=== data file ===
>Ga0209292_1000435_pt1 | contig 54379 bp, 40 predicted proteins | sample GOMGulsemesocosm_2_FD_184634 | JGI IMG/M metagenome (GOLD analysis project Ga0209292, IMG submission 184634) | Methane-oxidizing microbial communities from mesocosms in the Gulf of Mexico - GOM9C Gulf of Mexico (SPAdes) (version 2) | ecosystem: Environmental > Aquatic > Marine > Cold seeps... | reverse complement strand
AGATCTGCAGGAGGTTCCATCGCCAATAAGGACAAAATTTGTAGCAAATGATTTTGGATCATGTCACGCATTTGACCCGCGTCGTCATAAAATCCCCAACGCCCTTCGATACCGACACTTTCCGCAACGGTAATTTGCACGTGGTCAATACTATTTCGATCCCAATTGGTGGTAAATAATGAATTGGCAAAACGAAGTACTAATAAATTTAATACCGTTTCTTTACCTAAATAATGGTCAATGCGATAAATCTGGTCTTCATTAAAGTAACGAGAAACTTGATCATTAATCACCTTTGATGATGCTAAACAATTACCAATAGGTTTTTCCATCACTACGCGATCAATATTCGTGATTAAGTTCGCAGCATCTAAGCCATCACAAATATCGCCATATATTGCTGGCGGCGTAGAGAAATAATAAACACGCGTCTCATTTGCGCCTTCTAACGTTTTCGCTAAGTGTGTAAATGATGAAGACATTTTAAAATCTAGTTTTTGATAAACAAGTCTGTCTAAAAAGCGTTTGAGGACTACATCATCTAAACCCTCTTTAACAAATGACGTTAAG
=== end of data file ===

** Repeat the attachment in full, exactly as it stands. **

>Ga0209292_1000435_pt1 | contig 54379 bp, 40 predicted proteins | sample GOMGulsemesocosm_2_FD_184634 | JGI IMG/M metagenome (GOLD analysis project Ga0209292, IMG submission 184634) | Methane-oxidizing microbial communities from mesocosms in the Gulf of Mexico - GOM9C Gulf of Mexico (SPAdes) (version 2) | ecosystem: Environmental > Aquatic > Marine > Cold seeps... | reverse complement strand
AGATCTGCAGGAGGTTCCATCGCCAATAAGGACAAAATTTGTAGCAAATGATTTTGGATCATGTCACGCATTTGACCCGCGTCGTCATAAAATCCCCAACGCCCTTCGATACCGACACTTTCCGCAACGGTAATTTGCACGTGGTCAATACTATTTCGATCCCAATTGGTGGTAAATAATGAATTGGCAAAACGAAGTACTAATAAATTTAATACCGTTTCTTTACCTAAATAATGGTCAATGCGATAAATCTGGTCTTCATTAAAGTAACGAGAAACTTGATCATTAATCACCTTTGATGATGCTAAACAATTACCAATAGGTTTTTCCATCACTACGCGATCAATATTCGTGATTAAGTTCGCAGCATCTAAGCCATCACAAATATCGCCATATATTGCTGGCGGCGTAGAGAAATAATAAACACGCGTCTCATTTGCGCCTTCTAACGTTTTCGCTAAGTGTGTAAATGATGAAGACATTTTAAAATCTAGTTTTTGATAAACAAGTCTGTCTAAAAAGCGTTTGAGGACTACATCATCTAAACCCTCTTTAACAAATGACGTTAAG